For my translation adventures, I decided to use Babelcube, the translator/author matchmaking site which offers a split royalty deal and takes care of distribution. The results so far have been a fascinating journey in themselves and made me respect translators even more highly. Next up, Italian, French and German…

Watch out for May’s interview with Spanish translator Alma Edith Garcia and my detailed experiences of working with Babelcube.

Thanks to Fitch O’Connell, Ricardo Fayet and JD Smith for much appreciated support.

Hereby links! Available on all platforms, you can grab this in seconds.


JJ Marsh Short Story Cover EBOOK SPANISHApple (iTunes)




Barnes & Noble





JJ Marsh Short Story Cover EBOOK PORTUGUESE Apple (iTunes)



Barnes & Noble



Interview with Edward Marnier, author of Brief Encounters


Edward Marnier

Ed picBorn March 1949, Fordingbridge England.  Brought up New Forest and West of Ireland. Educated state and private schools. First job cinema projectionist. Worked at BFI, before various jobs in the film industry and becoming a film editor, winning a BAFTA award 1984. Worked in Europe and USA, where wrote two short film scripts. Now an oriental carpet dealer and sometime short story writer.


What made you choose a self-publishing service, rather than going it alone or pitching to a mainstream publisher?

Realism … I realised I was not technically confident to self publish and equally my material was not ‘up to’ showing to a mainstream publisher.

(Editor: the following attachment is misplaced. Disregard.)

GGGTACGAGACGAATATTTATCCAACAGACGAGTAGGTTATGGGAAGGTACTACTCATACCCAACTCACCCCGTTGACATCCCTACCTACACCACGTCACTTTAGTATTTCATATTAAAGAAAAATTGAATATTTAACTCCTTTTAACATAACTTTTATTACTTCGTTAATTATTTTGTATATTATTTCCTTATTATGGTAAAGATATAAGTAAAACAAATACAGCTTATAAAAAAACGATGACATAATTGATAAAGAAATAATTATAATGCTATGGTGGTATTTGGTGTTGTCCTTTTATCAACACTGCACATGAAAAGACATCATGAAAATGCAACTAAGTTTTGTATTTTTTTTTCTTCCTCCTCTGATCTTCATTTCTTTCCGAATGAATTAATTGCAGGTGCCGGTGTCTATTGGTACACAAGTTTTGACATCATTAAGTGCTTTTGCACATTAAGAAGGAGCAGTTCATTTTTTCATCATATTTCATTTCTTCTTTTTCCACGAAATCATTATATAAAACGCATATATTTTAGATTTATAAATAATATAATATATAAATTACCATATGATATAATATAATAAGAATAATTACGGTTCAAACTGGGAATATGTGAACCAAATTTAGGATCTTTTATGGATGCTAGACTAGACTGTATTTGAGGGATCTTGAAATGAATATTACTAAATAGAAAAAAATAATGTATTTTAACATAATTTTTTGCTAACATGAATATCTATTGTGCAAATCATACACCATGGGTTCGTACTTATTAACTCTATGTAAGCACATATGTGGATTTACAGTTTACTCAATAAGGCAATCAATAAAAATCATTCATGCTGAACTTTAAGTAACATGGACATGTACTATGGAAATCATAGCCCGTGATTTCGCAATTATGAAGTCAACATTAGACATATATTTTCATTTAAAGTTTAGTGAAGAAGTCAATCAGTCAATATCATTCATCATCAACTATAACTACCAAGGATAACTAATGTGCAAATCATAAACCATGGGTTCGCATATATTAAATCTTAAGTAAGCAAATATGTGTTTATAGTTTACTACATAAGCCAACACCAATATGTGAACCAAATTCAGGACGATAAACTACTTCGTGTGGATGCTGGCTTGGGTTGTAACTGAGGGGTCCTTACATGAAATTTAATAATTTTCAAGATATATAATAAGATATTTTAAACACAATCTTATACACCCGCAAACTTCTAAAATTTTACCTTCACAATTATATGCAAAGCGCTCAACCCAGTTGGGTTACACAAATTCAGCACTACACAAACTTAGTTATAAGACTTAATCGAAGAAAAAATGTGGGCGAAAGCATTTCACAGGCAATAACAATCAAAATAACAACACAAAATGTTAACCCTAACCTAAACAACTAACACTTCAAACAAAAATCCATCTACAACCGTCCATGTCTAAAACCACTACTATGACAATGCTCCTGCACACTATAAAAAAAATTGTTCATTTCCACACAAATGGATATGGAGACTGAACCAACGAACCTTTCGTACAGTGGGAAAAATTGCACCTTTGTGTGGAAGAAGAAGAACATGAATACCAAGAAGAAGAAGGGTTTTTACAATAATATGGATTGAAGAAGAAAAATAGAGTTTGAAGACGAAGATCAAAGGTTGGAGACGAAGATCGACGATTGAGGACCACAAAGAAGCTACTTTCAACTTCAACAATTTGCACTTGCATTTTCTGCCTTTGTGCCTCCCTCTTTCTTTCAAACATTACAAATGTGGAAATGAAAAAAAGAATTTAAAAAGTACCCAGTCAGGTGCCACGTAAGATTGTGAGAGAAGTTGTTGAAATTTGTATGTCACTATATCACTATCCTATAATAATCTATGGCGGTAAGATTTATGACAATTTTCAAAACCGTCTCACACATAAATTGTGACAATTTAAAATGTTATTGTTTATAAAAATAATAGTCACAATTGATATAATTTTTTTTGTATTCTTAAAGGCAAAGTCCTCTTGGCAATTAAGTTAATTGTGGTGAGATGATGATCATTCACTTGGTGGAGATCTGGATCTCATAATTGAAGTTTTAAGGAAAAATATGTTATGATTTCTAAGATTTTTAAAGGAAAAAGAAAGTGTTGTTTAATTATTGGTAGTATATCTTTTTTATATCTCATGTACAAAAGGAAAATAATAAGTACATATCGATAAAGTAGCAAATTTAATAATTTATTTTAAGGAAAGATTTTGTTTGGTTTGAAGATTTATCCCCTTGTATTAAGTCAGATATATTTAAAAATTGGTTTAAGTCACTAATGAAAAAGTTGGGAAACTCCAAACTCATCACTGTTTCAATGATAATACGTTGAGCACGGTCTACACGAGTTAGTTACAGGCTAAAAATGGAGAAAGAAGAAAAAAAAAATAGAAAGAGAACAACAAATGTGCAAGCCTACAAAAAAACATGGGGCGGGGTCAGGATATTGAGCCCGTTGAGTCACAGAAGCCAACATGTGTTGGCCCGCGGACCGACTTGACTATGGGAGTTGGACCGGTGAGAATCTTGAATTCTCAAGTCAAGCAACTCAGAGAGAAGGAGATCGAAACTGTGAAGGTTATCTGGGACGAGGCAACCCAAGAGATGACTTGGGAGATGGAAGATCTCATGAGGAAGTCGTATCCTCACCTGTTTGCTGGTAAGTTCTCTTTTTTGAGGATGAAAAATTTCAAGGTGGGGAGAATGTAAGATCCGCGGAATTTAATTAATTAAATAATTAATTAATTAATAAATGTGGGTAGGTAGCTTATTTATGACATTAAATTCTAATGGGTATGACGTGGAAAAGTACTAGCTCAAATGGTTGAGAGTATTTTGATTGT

How did you choose your provider and what tipped the balance?

I started looking through self-publishing sites … and what they offered. I didn’t look for the cheapest – although it is interesting the different terms and descriptions of what is part of the service for such and such a fee … and what is extra. I was keen to find a site which seemed to have an understanding of the technical difficulties, formats, formatting etc.

In the end, the Matador/Troubador’s site was so much clearer and more straightforward. They provided information that allowed you the author – to make a decision as to which parts of their service you wanted, or needed. Other sites seemed to relish the fact that one might not be able to understand technically how to self publish; Matador seem to go out of their way to let you understand the options available and the costs involved.

What services did they provide?

Everything for an eBook to be available in various formats and various countries. Very switched on group of people. Good artwork for the cover. Excellent telephone and email contact. One never felt awkward about phoning and asking your representative questions. Just a really good experience.

And which were the most valuable elements for you?

Technical, grammar and spelling. Plus nice messages.

Were there any areas you felt could have been improved?

If you are as illiterate as me, it is quite hard for all the necessary suggestions and corrections to be highlighted against your page of script – but I am not sure there is any way around that – unless I learn some English.

 What advice would you offer other authors in the position of being ready to publish?

Go with these guys …  Matador/Troubador.

Tell us how Brief Encounters came to life.Brief Encounters cover

During the small bit of education I received – one of the few things I was good at was composition (as it was called). Compressing a chapter of some book into a single page, without losing the meaning or excitement of the story. And as I used to edit films, there seems to be something in me that loves the ‘cut to the chase’.